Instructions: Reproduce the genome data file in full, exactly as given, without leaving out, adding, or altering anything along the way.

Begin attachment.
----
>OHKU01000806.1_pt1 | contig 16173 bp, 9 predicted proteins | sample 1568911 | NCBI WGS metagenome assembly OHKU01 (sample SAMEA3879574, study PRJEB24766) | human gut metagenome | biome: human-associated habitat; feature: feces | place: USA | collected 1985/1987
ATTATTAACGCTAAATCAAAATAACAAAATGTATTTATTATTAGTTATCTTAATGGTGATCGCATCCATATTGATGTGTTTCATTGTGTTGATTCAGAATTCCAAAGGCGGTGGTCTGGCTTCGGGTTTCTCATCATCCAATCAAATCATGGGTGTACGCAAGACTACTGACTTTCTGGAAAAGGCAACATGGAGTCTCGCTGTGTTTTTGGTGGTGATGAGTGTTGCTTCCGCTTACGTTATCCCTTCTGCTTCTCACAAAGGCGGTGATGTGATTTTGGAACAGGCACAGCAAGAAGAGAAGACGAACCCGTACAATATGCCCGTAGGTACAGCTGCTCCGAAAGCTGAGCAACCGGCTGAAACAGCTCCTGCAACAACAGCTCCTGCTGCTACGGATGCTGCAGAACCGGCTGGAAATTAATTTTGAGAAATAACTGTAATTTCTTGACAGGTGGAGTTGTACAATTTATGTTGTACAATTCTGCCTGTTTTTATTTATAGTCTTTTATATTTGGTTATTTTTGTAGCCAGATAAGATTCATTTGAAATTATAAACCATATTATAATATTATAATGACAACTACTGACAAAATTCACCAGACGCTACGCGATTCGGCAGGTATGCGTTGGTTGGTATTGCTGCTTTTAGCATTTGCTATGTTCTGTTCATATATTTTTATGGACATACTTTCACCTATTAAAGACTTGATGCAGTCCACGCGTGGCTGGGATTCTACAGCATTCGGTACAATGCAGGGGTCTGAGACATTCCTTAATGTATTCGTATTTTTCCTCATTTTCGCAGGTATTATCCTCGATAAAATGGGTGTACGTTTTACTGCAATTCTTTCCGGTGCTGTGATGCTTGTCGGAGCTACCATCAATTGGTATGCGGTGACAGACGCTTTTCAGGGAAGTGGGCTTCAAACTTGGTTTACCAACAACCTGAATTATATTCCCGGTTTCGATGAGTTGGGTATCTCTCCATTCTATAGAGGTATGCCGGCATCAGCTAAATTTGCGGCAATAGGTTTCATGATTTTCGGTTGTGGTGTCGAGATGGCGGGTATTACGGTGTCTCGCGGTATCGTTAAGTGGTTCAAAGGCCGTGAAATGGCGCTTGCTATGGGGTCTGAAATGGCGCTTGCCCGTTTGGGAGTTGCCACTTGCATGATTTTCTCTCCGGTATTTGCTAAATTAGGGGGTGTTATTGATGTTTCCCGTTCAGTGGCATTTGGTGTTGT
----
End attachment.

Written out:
>OHKU01000806.1_pt1 | contig 16173 bp, 9 predicted proteins | sample 1568911 | NCBI WGS metagenome assembly OHKU01 (sample SAMEA3879574, study PRJEB24766) | human gut metagenome | biome: human-associated habitat; feature: feces | place: USA | collected 1985/1987
ATTATTAACGCTAAATCAAAATAACAAAATGTATTTATTATTAGTTATCTTAATGGTGATCGCATCCATATTGATGTGTTTCATTGTGTTGATTCAGAATTCCAAAGGCGGTGGTCTGGCTTCGGGTTTCTCATCATCCAATCAAATCATGGGTGTACGCAAGACTACTGACTTTCTGGAAAAGGCAACATGGAGTCTCGCTGTGTTTTTGGTGGTGATGAGTGTTGCTTCCGCTTACGTTATCCCTTCTGCTTCTCACAAAGGCGGTGATGTGATTTTGGAACAGGCACAGCAAGAAGAGAAGACGAACCCGTACAATATGCCCGTAGGTACAGCTGCTCCGAAAGCTGAGCAACCGGCTGAAACAGCTCCTGCAACAACAGCTCCTGCTGCTACGGATGCTGCAGAACCGGCTGGAAATTAATTTTGAGAAATAACTGTAATTTCTTGACAGGTGGAGTTGTACAATTTATGTTGTACAATTCTGCCTGTTTTTATTTATAGTCTTTTATATTTGGTTATTTTTGTAGCCAGATAAGATTCATTTGAAATTATAAACCATATTATAATATTATAATGACAACTACTGACAAAATTCACCAGACGCTACGCGATTCGGCAGGTATGCGTTGGTTGGTATTGCTGCTTTTAGCATTTGCTATGTTCTGTTCATATATTTTTATGGACATACTTTCACCTATTAAAGACTTGATGCAGTCCACGCGTGGCTGGGATTCTACAGCATTCGGTACAATGCAGGGGTCTGAGACATTCCTTAATGTATTCGTATTTTTCCTCATTTTCGCAGGTATTATCCTCGATAAAATGGGTGTACGTTTTACTGCAATTCTTTCCGGTGCTGTGATGCTTGTCGGAGCTACCATCAATTGGTATGCGGTGACAGACGCTTTTCAGGGAAGTGGGCTTCAAACTTGGTTTACCAACAACCTGAATTATATTCCCGGTTTCGATGAGTTGGGTATCTCTCCATTCTATAGAGGTATGCCGGCATCAGCTAAATTTGCGGCAATAGGTTTCATGATTTTCGGTTGTGGTGTCGAGATGGCGGGTATTACGGTGTCTCGCGGTATCGTTAAGTGGTTCAAAGGCCGTGAAATGGCGCTTGCTATGGGGTCTGAAATGGCGCTTGCCCGTTTGGGAGTTGCCACTTGCATGATTTTCTCTCCGGTATTTGCTAAATTAGGGGGTGTTATTGATGTTTCCCGTTCAGTGGCATTTGGTGTTGT